As the city considers how to clear up “troubling” laws about the New Haven Green, a law professor present for the legal wrangling over Occupy New Haven argued that the proposed fix would violate people’s First Amendment rights.
That professor is Brian Soucek, a Yale law school grad who now teaches at at the University of California, Davis.
Soucek began an exchange with city Corporation Counsel Victor Bolden (pictured) last week after reading this story in the Independent. The story reported that Bolden has drafted proposed new rules for groups using the New Haven Green in light of last year’s controversial Occupy New Haven encampment, rules that will soon come before the Board of Aldermen.
In a letter to Bolden, Soucek argues Bolden’s proposed amendments to city ordinances violate the U.S. Constitution and do not clarify the city’s muddled relationship with the private, self-electing body that technically owns the Green.
In a response letter, Bolden writes that the city’s proposed and existing laws are perfectly constitutional. He argued that the city’s arrangement with the owners of the Green presents no legal difficulty for the city.
Soucek was a law clerk for the late Judge Mark Kravitz (pictured) when the judge wrote a decision on a lawsuit centered on Occupy New Haven‘s 2012 encampment on the Green. (Click here to read Kravitz’s opinion.)
Kravtiz’s ruling helped clear the way for the city to evict the political protesters from the Green. But in the process, Kravitz highlighted some “murky matters,” namely, the relationship between the city and The Committee of the Proprietors of Common and Undivided Lands at New Haven, a.k.a. the “Proprietors of the Green,” the private self-perpetuating group that technically owns the city’s central square.
Kravitz called it “troubling” that a private group requires the city to enforce regulations the city creates regarding the private group’s property.
To address Kravitz’s concern, Bolden this month submitted his proposed ordinance amendments to the Board of Aldermen. The proposal will be the subject of hearings at the Board of Aldermen’s Legislation Committee and the City Plan Commission. Click here for a full rundown of the proposal.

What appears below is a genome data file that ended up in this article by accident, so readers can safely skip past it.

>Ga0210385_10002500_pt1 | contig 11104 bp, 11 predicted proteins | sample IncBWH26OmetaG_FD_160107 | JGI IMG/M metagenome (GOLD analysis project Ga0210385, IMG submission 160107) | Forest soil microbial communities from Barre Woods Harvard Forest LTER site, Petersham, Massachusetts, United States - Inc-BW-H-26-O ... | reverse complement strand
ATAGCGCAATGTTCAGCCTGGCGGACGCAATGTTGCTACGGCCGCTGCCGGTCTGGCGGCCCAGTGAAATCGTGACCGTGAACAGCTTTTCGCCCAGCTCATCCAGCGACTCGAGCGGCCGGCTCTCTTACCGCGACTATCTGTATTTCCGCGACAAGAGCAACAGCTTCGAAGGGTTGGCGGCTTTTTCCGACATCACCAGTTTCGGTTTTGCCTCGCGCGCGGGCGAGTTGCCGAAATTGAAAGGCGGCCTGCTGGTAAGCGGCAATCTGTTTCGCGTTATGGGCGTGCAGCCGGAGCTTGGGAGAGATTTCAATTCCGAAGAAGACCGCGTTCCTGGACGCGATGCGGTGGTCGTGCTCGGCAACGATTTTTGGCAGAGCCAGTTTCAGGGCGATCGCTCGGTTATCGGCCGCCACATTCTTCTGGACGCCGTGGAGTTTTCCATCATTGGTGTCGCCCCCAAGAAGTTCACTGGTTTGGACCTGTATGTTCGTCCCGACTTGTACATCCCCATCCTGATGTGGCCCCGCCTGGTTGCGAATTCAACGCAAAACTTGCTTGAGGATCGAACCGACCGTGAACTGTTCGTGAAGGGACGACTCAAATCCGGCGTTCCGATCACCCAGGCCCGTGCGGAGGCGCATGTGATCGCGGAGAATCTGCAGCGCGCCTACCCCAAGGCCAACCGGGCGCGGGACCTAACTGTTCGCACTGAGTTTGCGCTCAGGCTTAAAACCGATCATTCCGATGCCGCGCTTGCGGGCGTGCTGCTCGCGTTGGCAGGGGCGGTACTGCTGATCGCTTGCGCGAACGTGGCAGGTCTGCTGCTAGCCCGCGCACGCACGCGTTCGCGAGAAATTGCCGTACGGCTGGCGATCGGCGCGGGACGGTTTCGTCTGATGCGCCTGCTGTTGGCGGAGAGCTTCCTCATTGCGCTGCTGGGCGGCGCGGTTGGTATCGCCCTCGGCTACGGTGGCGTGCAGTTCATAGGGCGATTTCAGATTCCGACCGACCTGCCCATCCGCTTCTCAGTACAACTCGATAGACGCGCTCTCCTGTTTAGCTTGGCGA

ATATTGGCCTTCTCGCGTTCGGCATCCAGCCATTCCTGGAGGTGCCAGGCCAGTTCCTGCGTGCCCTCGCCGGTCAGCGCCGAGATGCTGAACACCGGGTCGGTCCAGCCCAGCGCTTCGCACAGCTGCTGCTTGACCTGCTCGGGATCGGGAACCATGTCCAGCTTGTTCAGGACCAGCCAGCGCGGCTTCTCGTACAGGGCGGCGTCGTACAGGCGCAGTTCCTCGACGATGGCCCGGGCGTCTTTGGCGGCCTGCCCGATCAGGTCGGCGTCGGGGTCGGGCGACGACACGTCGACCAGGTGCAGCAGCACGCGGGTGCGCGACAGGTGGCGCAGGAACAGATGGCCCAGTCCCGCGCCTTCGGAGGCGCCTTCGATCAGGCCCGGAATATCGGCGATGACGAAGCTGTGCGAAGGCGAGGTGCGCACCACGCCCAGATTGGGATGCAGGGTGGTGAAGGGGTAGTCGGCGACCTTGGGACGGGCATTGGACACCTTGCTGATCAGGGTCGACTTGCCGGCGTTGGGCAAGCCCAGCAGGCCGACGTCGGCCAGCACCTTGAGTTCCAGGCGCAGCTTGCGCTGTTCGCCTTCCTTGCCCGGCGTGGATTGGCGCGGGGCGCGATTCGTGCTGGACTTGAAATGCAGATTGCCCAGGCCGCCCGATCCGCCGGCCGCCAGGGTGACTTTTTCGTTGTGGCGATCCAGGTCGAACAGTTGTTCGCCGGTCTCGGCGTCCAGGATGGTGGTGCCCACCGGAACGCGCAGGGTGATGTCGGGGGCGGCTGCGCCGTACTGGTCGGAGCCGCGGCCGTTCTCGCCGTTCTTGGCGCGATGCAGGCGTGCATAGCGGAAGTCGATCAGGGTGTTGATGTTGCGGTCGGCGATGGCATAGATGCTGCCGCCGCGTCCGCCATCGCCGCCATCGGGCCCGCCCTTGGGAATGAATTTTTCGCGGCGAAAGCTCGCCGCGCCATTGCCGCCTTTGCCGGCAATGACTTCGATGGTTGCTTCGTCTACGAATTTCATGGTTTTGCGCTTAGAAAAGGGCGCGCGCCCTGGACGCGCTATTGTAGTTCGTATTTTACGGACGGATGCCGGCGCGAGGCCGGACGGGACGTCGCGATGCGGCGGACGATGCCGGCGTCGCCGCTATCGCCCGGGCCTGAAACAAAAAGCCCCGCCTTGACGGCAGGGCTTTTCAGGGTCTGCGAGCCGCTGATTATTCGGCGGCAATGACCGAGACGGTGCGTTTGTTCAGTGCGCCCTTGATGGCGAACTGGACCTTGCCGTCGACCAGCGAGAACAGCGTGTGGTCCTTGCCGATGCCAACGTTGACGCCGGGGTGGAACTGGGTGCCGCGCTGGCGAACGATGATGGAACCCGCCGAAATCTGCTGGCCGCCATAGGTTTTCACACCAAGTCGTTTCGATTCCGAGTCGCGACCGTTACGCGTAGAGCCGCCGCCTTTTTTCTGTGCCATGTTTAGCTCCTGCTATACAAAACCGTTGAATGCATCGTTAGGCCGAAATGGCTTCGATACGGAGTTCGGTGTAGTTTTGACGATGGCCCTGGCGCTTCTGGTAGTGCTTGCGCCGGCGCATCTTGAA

The proposed amendments include a new section on the New Haven Green and explicitly state that rules covering other city parks also apply to the Green. The new laws would require permits for all special uses, and require permit denials to be in writing. They would also require permittees to pay for police protection and to secure a bond to pay for any potential damage.
Following is a summary of Soucek’s and Bolden’s back-and-forth on the issues raised, drawn from their letters and interviews, as they battle over the meaning of the late Kravitz’s 26-page decision.
Soucek’s letter to the city articulates “four worries” about the proposed amendments.
First, he said, a proposed requirement that permittees pay for police protection and insurance “as deemed necessary” by city officials is “flatly unconstitutional.”
Soucek (pictured) cited a U.S. Supreme Court decision in the case of Forysth County, Georgia v. Nationalist Movement. The court in that case ruled, in Soucek’s words, that “charging demonstrators for their own protection forces unpopular speakers to pay more for their right to speak than those whose expression is less controversial.”
In other words, people with views that might attract “bottle-throwers” would have to pay more money to get their message out than people hosting, say, a kitten convention. That amounts to discrimination based on the content of speech, a violation of the First Amendment, Soucek’s letter argued.
In his letter, Bolden responded with a long quote from the same Forsyth decision, which he said shows “critical aspects” of the ruling. The main point of the Forsyth decision, in Bolden’s view, is that it prohibits government officials from wielding “unbridled discretion” when it comes to deciding whether or how much to charge for a public event permit.
The proposed amendments would limit that discretion by requiring the parks director to treat all applicants the same, Bolden said. While the city would have to make a determination of how much police protection would be needed for a park event, it would also have to explain itself in writing, and the permit applicant would have a chance to revise his application, and appeal any denial, Bolden said.
In his second letter to Bolden, Soucek wrote that it’s the determination of how much to charge that is the problem. That kind of discretion is unconstitutional because it means people with controversial views would have to pay more, he said. He quoted from the Forsyth decision: “Listeners’ reaction to speech is not a content-neutral basis for regulation.”